• Price you can sell your car at
  • Price you can buy a hybrid at
  • Difference in above prices
  • Cost per mile of old car
  • Cost per mile of new car
  • Difference of cost per mile
  • Difference in car prices divided by cost per mile

The final box will end up showing about how many miles you have to drive in the new car to make up for making the swap. If you were planning to get a new car anyways, this may not be a huge deal. If you were not, however, you might be surprised at the numbers. Some people have found that changing cars would require 400k+ miles to pay off the difference, and others have had that number much lower.

If you want to take things a step further, you can also divide the number of miles you need to drive by the number you drive per day, week or month. This will tell how long (at least as an estimate) it will take for the price difference to pay off. If you find that it will take 20 years, for example, it probably does not make sense from a financial perspective. If you would have it paid off in a year, though, it might as you are then saving money past that point. Everyone's situation is different and therefore the way of analyzing this will be different.


The idea of doubling your gas mileage may seem like an awesome one, but if you are making the switch from a purely financial perspective you might want to evaluate it a bit deeper. Often times, you will find that getting a cheaper car with worse gas mileage will actually save you money over the life of the car. This is excluding the fact that your payments are also lower in the beginning, meaning that you have more money free to deal with other things you have to take care of. Of course, if you are already looking at new cars that are in a price range similar to the hybrid or electric vehicle you are checking out, it should be an easy decision. But if you are not already in the market, make sure you do the research before you make a purchase!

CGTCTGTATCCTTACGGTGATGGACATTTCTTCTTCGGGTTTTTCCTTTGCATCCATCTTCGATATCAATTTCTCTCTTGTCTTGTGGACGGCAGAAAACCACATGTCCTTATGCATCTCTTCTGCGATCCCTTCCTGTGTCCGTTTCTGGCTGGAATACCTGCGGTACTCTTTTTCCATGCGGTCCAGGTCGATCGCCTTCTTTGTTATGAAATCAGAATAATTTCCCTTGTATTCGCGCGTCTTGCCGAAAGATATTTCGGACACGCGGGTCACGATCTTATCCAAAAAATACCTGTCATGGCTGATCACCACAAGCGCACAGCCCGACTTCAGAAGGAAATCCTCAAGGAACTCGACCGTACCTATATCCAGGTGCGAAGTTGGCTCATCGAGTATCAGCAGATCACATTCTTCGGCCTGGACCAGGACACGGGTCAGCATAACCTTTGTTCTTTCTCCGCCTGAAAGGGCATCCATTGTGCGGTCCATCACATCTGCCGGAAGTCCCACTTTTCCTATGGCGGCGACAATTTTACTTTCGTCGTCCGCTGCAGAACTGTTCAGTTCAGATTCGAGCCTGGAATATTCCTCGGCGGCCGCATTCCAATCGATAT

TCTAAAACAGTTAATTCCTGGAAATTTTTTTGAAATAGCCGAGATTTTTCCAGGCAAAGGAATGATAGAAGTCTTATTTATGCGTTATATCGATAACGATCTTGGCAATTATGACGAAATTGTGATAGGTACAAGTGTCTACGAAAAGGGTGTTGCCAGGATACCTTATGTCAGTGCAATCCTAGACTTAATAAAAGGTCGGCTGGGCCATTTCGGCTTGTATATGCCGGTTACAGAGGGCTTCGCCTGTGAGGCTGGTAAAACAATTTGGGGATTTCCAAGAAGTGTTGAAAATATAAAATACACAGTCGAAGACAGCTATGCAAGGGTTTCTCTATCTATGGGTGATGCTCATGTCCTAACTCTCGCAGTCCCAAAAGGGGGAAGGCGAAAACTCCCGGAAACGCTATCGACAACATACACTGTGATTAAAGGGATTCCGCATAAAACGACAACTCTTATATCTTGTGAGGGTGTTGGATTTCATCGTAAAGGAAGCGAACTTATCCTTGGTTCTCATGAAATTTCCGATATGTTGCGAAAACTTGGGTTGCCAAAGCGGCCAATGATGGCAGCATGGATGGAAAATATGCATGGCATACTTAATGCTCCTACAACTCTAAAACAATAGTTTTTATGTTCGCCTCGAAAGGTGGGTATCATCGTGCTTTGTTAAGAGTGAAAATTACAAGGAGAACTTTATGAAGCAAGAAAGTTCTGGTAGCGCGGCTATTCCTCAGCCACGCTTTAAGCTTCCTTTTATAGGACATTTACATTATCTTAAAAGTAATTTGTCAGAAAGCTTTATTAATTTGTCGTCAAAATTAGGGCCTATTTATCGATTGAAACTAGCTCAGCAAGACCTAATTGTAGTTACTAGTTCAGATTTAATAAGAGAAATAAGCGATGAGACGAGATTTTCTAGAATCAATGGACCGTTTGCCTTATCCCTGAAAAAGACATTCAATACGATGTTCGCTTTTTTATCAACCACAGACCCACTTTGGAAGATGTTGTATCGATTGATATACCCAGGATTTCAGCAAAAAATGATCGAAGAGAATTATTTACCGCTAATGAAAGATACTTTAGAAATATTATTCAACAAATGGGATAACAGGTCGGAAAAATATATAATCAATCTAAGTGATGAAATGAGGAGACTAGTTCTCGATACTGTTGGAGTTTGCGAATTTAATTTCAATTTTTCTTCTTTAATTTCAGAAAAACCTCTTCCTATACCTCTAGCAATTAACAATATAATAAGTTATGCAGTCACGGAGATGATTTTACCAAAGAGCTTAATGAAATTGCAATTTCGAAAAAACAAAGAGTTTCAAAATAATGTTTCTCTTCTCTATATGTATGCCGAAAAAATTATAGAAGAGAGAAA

I think that the future of hybrids and electric vehicles is great. We have been moving more and more towards becoming efficient, and I think they will continue to progress at a pretty decent pace. What costs a lot right now, for example, will be cheaper down the road. As such, if you are really wanting to get in on these things, do some research every year (when the new vehicles are announced) and see what pops up. Although it may not make sense from a financial perspective with today's prices and efficiency, they very well could be next year!